Surgeon Dr. James Gatherwright
Hospital MetroHealth Medical Center, Cleveland, OH
After a failed free flap, NovoSorb® BTM provided robust coverage over exposed bone to support definitive closure.
A young, otherwise healthy male pedestrian sustained a crush injury to his left lower extremity after being struck by a cement barrier from a motor vehicle crash. A split latissimus flap was unsuccessfully attempted on the resulting Grade III B Gustilo injury making amputation a likely option. NovoSorb BTM was applied as an alternative reconstructive option to the wounded area of denuded tibia. Successful integration of the wound bed was achieved with a vascularized neodermis, and a split-thickness skin graft was then applied for a near-complete take.
Figure 1: Intra-operative image of gustilo grade IIIB injury.
Figure 2: Day 21 post NovoSorb BTM application; integration progressing well over exposed bone.
Figure 3: Day 28 post NovoSorb BTM application; sealing membrane delaminated revealing a robust neodermis.
Figure 4: 4 months post NovoSorb BTM application; wound healed with excellent cosmesis, quality and pigment.
A healthy 32-year-old male pedestrian incurred a crush injury to his left lower extremity. The patient suffered a Grade III B Gustilo injury with exposed tibial and fibular bone devoid of periosteum, measuring 25 cm x 7 cm with a total affected area of 675 cm 2 . An attempted free tissue transfer failed secondary to intra-operative arterial thrombosis, despite multiple attempts and pharmacologic therapies.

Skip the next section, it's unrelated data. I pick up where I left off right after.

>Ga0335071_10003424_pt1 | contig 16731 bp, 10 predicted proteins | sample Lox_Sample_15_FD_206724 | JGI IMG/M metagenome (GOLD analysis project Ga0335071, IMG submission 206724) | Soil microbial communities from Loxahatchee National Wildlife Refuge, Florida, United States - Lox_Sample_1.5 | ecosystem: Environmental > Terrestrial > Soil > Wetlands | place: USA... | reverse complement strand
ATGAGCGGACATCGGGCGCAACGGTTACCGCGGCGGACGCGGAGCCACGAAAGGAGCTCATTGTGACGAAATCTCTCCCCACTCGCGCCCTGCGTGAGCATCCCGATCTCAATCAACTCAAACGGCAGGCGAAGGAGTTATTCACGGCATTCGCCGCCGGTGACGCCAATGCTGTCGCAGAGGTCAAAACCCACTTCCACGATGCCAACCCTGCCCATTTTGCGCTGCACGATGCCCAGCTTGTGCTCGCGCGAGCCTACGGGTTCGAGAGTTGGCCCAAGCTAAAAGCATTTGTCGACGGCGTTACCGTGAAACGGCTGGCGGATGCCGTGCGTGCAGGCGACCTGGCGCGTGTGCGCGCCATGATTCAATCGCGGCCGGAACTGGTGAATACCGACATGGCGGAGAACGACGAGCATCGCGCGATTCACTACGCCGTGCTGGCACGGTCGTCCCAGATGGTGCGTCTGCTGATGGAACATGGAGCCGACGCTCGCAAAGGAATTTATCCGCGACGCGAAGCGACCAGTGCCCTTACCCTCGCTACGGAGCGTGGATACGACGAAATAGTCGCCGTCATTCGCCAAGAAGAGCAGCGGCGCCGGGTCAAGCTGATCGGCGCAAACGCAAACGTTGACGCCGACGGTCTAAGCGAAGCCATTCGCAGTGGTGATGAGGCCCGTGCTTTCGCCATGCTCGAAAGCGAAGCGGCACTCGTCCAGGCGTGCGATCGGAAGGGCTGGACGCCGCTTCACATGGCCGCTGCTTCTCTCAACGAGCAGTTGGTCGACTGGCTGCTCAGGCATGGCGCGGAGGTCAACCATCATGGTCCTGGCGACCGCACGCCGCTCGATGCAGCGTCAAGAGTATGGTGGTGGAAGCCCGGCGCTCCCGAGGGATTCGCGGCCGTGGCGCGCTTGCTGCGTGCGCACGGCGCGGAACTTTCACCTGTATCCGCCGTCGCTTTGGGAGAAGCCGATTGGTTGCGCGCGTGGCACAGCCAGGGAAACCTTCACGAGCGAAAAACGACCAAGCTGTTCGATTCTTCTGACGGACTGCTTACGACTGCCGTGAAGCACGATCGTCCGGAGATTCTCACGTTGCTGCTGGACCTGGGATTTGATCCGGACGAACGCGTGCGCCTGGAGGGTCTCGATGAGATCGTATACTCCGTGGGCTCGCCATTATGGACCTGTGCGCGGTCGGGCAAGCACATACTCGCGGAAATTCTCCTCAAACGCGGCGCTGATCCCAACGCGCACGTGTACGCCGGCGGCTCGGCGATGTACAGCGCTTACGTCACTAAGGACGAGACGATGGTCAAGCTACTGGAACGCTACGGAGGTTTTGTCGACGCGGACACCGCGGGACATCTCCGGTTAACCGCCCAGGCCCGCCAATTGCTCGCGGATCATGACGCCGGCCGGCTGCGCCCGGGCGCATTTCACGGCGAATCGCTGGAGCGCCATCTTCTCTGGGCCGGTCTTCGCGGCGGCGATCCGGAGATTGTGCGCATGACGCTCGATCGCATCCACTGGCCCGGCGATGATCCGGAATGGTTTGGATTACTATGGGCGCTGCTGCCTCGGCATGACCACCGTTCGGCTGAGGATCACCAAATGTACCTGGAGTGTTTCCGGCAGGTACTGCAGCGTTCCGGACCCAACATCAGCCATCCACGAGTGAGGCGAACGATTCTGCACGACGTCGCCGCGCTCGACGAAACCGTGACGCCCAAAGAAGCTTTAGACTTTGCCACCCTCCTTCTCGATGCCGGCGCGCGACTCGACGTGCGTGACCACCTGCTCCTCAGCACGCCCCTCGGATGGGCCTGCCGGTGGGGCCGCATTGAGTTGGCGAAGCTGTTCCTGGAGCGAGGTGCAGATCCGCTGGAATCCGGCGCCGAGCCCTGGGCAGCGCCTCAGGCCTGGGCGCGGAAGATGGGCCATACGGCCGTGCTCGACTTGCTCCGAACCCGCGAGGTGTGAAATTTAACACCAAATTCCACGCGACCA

The patient underwent repeated debridement and negative pressure wound therapy (NPWT), followed by an eventual free tissue transfer and split thickness skin graft to obtain soft tissue coverage. Despite a normal angiogram and clinical evaluation and attempted flap salvage using an arteriovenous loop, reconstruction failed and the patient incurred additional morbidity. The failed reconstruction resulted in the removal of half of his latissimus dorsi muscle. After considering alternative options including a below knee amputation, the decision was made to apply NovoSorb BTM over the exposed defect followed by skin grafting.
A “pineapple” burr was used on the exposed bone and taken down to healthy punctate bleeding (Fig. 1). NovoSorb BTM was applied and secured with staples. An oil-based gauze, woven gauze, abdominal pads, and elastic bandages were applied. Dressing changes were performed in the operating room at weeks 1 and 2 post NovoSorb BTM application. At day 28 post NovoSorb BTM application, NovoSorb BTM’s matrix appeared integrated over the exposed bone and surrounding tissue, and it’s sealing membrane was removed (Fig. 2 and 3). At that time, a split-thickness skin graft was successfully applied with near-complete take.
All wounds were successfully closed with no signs of infection or need for additional complex reconstruction (Fig. 4). The patient is full weight-bearing and has returned to his employment in the military. To celebrate his healing, he completed a full marathon race.